Open access peer-reviewed chapter

Duplex Stainless Steels: Effect of Reversion Heat Treatment

Written By

V. Shamanth, K. S. Ravishankar and K. Hemanth

Submitted: 02 May 2018 Reviewed: 06 July 2018 Published: 13 February 2019

DOI: 10.5772/intechopen.80007

From the Edited Volume

Stainless Steels and Alloys

Edited by Zoia Duriagina

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Duplex stainless steels present good corrosion resistant and mechanical properties hence they are being used in various pressure boundary components of nuclear power plants such as primary coolant pipes, valves and pump bodies because of the presence of the dual microstructure which consists of equal amounts of austenite and α-ferrite phases. The ratio of austenite and α-ferrite phases mainly depends on the chemical composition. However, when DSS are subjected to the service temperature range of about 300–500°C they undergo embrittlement due to spinodal decomposition of highly alloyed ferrite matrix into iron rich (α) phase and chromium rich (α′) phase. The embrittlement significantly affects impact toughness, tensile strength, ductility, fracture toughness and fatigue behavior limiting the industrial applicability of this steel to temperatures below 280°C. In this chapter, the basic overview of duplex stainless steels and the effect of reversion heat treatment on the thermally embrittled duplex steel is discussed.


  • duplex stainless steels
  • 475°C embrittlement
  • reversion heat treatment
  • alpha and alpha-prime precipitates

1. Introduction

Stainless steels are alloys of iron containing at least 11% chromium by weight. They exhibit superior corrosion resistance compared to other steels mainly due to the passive film of chromium oxide which forms on the surface. However, in order for a stainless steel to retain its “stainless-ness” in aggressive chemical environments, larger amounts of chromium need to be added to the alloy [1]. In addition to chromium, other alloying elements such as nickel, molybdenum, manganese, nitrogen etc. are also added in order to provide better resistance to different forms of corrosion. Some alloying elements are also added to enhance mechanical properties and weldability without compromising on the corrosion resistance [2]. Stainless steels can be classified into five groups based on their microstructures: ferritic, austenitic, martensitic, duplex and precipitation hardening stainless steels [3].

Duplex stainless steels (DSS) have a microstructure consisting of ferrite and austenite in nearly equal proportions and exhibit better corrosion resistance and mechanical properties in comparison to single phase stainless steels [4]. They provide excellent resistance to pitting corrosion and stress corrosion cracking even in chloride environments. DSS can be classified into three families based on their pitting resistance equivalent numbers (PREN). They are: “lean duplex” alloys having a PREN slightly higher than that of austenitic stainless steel grades and contain up to 20 wt% Cr and no molybdenum, “standard duplex” alloys with around 22 wt% Cr and 3 wt% Mo, having a PREN lying between 33 and 36, and, “superduplex” alloys with more than 25 wt% Cr, 3.5 wt% Mo and 0.2–0.3 wt% N, with a PREN greater than 40. Recently, special grades called “hyperduplex” stainless steels with much higher chromium and nitrogen levels have also been developed [5].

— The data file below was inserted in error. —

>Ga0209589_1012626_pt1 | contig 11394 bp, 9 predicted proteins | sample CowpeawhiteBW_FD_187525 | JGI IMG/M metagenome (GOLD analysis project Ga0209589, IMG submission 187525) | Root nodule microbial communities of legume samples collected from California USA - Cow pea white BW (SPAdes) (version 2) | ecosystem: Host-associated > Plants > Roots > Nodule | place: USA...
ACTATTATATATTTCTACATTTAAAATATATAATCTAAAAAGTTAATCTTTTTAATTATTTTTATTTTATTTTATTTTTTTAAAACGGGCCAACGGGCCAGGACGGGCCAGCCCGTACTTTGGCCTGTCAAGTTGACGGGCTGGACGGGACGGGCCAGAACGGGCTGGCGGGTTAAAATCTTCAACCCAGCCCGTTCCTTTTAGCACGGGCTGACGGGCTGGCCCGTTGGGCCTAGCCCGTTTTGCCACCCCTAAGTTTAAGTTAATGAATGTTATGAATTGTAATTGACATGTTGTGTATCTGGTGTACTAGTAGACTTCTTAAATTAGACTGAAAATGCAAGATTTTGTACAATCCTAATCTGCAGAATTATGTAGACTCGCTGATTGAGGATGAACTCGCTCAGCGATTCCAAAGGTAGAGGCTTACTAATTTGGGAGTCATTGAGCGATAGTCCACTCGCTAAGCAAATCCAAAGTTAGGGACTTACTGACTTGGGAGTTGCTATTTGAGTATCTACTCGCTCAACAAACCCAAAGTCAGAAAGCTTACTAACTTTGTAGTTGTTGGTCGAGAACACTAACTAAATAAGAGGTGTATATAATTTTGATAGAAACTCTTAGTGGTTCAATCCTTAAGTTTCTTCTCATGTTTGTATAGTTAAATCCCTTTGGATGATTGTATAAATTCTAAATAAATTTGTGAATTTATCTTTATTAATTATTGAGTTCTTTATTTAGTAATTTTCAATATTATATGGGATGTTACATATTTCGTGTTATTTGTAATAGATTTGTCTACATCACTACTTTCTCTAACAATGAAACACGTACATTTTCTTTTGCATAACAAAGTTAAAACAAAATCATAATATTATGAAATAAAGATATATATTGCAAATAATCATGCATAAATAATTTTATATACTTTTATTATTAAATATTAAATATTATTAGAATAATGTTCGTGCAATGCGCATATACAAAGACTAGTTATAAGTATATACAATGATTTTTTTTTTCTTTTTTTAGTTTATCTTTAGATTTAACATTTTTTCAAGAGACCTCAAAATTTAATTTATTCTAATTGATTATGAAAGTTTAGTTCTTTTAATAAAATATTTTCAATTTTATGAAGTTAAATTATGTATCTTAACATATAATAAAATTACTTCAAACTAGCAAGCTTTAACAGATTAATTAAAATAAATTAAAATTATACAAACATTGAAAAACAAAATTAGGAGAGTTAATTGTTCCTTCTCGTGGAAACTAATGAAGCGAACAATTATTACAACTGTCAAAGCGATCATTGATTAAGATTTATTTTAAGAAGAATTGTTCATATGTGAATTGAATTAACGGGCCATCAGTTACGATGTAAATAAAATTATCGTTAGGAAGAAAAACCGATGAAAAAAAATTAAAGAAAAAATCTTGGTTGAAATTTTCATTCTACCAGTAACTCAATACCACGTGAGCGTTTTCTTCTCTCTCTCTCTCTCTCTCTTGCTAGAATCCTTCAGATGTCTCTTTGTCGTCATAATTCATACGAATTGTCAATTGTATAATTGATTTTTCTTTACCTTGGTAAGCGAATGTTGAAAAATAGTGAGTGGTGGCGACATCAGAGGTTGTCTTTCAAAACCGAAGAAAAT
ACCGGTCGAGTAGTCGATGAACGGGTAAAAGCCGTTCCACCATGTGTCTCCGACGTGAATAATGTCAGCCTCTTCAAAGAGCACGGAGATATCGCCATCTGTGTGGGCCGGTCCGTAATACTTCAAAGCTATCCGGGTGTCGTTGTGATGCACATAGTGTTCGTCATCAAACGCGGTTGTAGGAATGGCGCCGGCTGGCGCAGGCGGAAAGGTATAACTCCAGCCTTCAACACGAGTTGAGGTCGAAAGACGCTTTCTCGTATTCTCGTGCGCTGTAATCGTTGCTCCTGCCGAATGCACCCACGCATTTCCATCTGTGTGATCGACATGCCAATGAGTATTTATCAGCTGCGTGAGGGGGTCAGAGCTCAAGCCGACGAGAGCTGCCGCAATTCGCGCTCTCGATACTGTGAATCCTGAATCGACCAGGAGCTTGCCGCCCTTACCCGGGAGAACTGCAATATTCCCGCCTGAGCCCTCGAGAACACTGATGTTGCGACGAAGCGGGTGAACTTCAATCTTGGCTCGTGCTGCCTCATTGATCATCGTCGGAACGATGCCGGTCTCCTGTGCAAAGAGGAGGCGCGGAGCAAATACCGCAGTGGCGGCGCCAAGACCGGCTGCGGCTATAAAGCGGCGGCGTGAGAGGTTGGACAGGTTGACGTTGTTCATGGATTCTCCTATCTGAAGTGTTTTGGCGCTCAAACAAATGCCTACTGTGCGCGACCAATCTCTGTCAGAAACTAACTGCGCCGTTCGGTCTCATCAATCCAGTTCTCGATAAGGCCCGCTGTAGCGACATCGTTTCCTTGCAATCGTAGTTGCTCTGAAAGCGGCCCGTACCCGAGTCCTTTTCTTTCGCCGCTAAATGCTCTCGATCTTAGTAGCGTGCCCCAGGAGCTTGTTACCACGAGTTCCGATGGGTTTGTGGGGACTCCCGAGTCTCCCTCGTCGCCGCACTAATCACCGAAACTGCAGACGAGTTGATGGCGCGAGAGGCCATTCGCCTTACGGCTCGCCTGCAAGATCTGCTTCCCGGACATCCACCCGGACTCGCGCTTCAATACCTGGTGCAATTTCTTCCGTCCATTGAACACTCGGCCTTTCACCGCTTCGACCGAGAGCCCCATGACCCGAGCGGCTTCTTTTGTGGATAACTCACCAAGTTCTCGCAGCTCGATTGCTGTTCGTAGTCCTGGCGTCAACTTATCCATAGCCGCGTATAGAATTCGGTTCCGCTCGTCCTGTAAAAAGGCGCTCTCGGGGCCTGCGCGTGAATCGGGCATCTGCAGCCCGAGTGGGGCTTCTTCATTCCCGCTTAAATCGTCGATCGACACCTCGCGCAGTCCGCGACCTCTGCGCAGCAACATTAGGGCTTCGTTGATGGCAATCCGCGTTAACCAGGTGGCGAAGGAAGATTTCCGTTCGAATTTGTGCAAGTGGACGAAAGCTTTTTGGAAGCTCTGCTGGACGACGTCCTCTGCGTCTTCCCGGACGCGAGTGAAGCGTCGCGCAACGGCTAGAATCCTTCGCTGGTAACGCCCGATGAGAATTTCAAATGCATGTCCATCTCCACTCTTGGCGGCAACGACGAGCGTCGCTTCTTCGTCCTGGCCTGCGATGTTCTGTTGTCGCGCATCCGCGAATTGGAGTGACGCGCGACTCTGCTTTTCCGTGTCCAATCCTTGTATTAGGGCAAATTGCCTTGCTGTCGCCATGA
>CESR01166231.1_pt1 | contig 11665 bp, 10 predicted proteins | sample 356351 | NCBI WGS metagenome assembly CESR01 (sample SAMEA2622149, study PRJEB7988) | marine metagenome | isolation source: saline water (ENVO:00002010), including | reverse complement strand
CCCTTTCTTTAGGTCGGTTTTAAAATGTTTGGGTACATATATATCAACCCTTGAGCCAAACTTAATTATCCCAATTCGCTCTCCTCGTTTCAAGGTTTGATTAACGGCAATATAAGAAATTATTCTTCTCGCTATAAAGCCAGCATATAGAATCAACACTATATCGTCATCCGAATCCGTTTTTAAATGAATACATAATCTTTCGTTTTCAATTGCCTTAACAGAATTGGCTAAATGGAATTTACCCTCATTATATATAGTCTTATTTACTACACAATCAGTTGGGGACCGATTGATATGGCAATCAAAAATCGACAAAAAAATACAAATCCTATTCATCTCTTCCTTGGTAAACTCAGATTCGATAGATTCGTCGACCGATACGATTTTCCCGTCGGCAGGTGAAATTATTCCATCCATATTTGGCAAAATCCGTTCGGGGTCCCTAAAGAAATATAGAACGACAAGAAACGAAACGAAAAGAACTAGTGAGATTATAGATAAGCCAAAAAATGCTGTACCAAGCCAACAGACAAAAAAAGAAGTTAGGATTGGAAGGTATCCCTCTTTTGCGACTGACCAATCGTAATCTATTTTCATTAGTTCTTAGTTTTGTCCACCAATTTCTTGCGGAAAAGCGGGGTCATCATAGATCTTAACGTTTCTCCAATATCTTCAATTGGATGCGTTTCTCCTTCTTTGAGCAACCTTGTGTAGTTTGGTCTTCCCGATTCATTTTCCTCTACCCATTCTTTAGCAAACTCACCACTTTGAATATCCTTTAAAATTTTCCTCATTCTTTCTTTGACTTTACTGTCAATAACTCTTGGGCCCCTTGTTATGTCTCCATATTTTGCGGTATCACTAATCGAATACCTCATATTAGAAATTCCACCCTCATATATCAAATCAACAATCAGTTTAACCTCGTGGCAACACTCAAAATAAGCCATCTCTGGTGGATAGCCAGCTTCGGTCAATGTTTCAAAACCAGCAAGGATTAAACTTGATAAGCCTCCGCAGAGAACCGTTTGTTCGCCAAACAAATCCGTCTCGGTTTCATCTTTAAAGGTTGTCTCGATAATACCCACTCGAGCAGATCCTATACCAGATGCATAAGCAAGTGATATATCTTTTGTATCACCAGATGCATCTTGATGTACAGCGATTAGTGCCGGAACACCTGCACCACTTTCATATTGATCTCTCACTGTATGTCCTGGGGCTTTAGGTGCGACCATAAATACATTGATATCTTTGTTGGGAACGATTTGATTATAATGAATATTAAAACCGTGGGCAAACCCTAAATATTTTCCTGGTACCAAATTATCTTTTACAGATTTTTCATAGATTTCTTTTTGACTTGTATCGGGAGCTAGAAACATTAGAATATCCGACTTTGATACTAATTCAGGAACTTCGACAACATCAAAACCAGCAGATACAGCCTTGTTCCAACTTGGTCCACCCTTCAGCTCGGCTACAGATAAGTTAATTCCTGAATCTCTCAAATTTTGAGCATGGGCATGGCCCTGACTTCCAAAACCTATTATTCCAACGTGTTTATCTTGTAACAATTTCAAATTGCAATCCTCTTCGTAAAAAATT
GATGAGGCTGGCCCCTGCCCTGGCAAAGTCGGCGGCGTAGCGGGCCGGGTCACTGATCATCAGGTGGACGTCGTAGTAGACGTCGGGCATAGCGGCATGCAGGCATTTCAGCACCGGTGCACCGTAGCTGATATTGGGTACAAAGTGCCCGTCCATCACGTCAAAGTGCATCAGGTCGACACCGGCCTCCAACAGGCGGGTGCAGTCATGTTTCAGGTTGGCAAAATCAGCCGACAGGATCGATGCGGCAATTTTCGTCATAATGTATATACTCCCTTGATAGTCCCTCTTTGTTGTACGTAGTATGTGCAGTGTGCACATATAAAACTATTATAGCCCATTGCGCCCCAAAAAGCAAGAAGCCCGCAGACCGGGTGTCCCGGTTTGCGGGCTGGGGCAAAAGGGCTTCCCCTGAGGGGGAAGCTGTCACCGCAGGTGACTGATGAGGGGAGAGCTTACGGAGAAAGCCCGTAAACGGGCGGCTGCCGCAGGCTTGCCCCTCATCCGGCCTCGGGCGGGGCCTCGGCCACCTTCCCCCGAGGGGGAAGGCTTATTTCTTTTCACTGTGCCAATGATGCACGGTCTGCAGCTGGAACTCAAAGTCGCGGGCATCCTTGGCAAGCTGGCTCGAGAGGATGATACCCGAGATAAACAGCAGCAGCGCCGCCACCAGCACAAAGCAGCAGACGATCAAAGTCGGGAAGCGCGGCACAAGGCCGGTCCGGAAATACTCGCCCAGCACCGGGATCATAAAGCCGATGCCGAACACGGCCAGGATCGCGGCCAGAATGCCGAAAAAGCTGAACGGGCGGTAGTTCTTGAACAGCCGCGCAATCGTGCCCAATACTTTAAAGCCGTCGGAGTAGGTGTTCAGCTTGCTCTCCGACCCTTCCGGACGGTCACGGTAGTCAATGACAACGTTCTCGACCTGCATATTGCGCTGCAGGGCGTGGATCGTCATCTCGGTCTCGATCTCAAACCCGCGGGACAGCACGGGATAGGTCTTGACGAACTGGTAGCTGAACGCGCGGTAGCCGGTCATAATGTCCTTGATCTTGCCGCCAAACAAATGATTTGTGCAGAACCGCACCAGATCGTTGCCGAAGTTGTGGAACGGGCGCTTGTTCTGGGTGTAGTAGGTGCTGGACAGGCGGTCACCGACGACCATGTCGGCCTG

DSS find applications in various industries which involve hostile environments and such as chemical and petrochemical, oil and gas, pulp and paper, power generation, hydrometallurgy, marine transportation, construction etc. which involve hostile environments. A major limiting factor in the applicability of DSS is their susceptibility to thermal embrittlement when exposed to temperatures in the range of 280–525°C. This form of embrittlement is popularly known as “475°C embrittlement” since the rate of embrittlement within this temperature range is maximum at 475°C [6]. The embrittlement is believed to be because of the formation of Cr-rich precipitates called “α′” in the ferrite phase. The embrittlement is accompanied by a drop-in corrosion resistance because of the depletion of chromium levels within the ferrite phase and around the precipitates [7].

Studies conducted on ferritic and duplex stainless steels have shown that the changes in microstructure and mechanical properties associated with the 475°C embrittlement can be undone by subjecting the material to a short term “reversion” heat treatment within the range of 550–600°C [8]. Although the effect of subjecting a 475°C embrittled DSS to reversion heat treatment has been studied by investigators in the past. In our investigation the focus was mainly on the recovery of microstructure and mechanical properties. However, when cast austenitic stainless steels are exposed to the 550°C or higher for a long time, various types of detrimental intermetallic phases, such as sigma (σ) phase, Chi (χ) phase, R phase, and M23C6 carbides could be formed in the ferrite phase or at ferrite phase boundaries. As a result, the mechanical properties will be significantly degraded. Therefore, to apply the reversion heat treatment to alleviate the thermal aging embrittlement, the possibility of inadvertent embrittlement of DSS by the reversion heat treatment has been carefully investigated. However, it was not completely clear that how these microstructural changes translate on mechanical properties of DSS and vice-versa. In addition, there was a concern that the recovered DSS after the reversion heat treatment could be re-embrittled faster when it is subjected to the service temperature of nuclear power plants [9]. Therefore, understanding the re-aging behaviors of the recovered DSS is also important to determine the applicability of the reversion heat treatment. In this regard, the Scope of present work was aimed to develop an economic approach to extend the service life of long term working duplex stainless steel components which are susceptible for embrittlement.